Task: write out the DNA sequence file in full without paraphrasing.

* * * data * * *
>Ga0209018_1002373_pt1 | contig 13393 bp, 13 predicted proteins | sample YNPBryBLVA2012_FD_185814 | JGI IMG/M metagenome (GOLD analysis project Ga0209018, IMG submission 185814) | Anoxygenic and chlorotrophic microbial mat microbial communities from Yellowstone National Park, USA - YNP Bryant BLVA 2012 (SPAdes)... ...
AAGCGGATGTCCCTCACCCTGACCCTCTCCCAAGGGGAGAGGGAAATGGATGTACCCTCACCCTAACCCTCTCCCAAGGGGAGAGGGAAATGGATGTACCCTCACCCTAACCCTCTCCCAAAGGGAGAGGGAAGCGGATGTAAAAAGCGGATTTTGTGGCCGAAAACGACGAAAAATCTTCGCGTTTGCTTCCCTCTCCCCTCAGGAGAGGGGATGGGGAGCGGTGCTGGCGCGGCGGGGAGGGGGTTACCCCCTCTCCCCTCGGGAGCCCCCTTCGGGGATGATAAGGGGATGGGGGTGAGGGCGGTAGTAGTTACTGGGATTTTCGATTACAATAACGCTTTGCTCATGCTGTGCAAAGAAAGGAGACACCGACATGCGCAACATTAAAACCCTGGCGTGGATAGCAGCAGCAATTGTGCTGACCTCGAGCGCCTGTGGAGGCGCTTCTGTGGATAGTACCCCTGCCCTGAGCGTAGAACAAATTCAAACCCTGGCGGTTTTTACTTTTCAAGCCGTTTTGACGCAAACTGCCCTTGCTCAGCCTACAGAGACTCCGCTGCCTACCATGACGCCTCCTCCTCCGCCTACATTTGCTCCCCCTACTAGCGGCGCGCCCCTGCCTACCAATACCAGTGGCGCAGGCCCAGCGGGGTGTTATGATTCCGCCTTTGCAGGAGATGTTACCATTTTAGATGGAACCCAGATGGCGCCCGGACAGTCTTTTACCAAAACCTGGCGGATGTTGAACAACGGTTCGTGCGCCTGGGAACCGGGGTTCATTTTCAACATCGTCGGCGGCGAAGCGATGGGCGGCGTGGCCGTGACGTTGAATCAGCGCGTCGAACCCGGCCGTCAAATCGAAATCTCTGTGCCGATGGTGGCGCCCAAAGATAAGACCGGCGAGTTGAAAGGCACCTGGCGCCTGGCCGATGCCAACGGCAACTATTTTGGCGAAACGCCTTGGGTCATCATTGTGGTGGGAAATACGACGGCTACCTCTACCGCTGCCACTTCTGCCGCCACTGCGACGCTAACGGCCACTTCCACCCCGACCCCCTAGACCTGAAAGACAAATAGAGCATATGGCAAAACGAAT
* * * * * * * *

>Ga0209018_1002373_pt1 | contig 13393 bp, 13 predicted proteins | sample YNPBryBLVA2012_FD_185814 | JGI IMG/M metagenome (GOLD analysis project Ga0209018, IMG submission 185814) | Anoxygenic and chlorotrophic microbial mat microbial communities from Yellowstone National Park, USA - YNP Bryant BLVA 2012 (SPAdes)... ...
AAGCGGATGTCCCTCACCCTGACCCTCTCCCAAGGGGAGAGGGAAATGGATGTACCCTCACCCTAACCCTCTCCCAAGGGGAGAGGGAAATGGATGTACCCTCACCCTAACCCTCTCCCAAAGGGAGAGGGAAGCGGATGTAAAAAGCGGATTTTGTGGCCGAAAACGACGAAAAATCTTCGCGTTTGCTTCCCTCTCCCCTCAGGAGAGGGGATGGGGAGCGGTGCTGGCGCGGCGGGGAGGGGGTTACCCCCTCTCCCCTCGGGAGCCCCCTTCGGGGATGATAAGGGGATGGGGGTGAGGGCGGTAGTAGTTACTGGGATTTTCGATTACAATAACGCTTTGCTCATGCTGTGCAAAGAAAGGAGACACCGACATGCGCAACATTAAAACCCTGGCGTGGATAGCAGCAGCAATTGTGCTGACCTCGAGCGCCTGTGGAGGCGCTTCTGTGGATAGTACCCCTGCCCTGAGCGTAGAACAAATTCAAACCCTGGCGGTTTTTACTTTTCAAGCCGTTTTGACGCAAACTGCCCTTGCTCAGCCTACAGAGACTCCGCTGCCTACCATGACGCCTCCTCCTCCGCCTACATTTGCTCCCCCTACTAGCGGCGCGCCCCTGCCTACCAATACCAGTGGCGCAGGCCCAGCGGGGTGTTATGATTCCGCCTTTGCAGGAGATGTTACCATTTTAGATGGAACCCAGATGGCGCCCGGACAGTCTTTTACCAAAACCTGGCGGATGTTGAACAACGGTTCGTGCGCCTGGGAACCGGGGTTCATTTTCAACATCGTCGGCGGCGAAGCGATGGGCGGCGTGGCCGTGACGTTGAATCAGCGCGTCGAACCCGGCCGTCAAATCGAAATCTCTGTGCCGATGGTGGCGCCCAAAGATAAGACCGGCGAGTTGAAAGGCACCTGGCGCCTGGCCGATGCCAACGGCAACTATTTTGGCGAAACGCCTTGGGTCATCATTGTGGTGGGAAATACGACGGCTACCTCTACCGCTGCCACTTCTGCCGCCACTGCGACGCTAACGGCCACTTCCACCCCGACCCCCTAGACCTGAAAGACAAATAGAGCATATGGCAAAACGAAT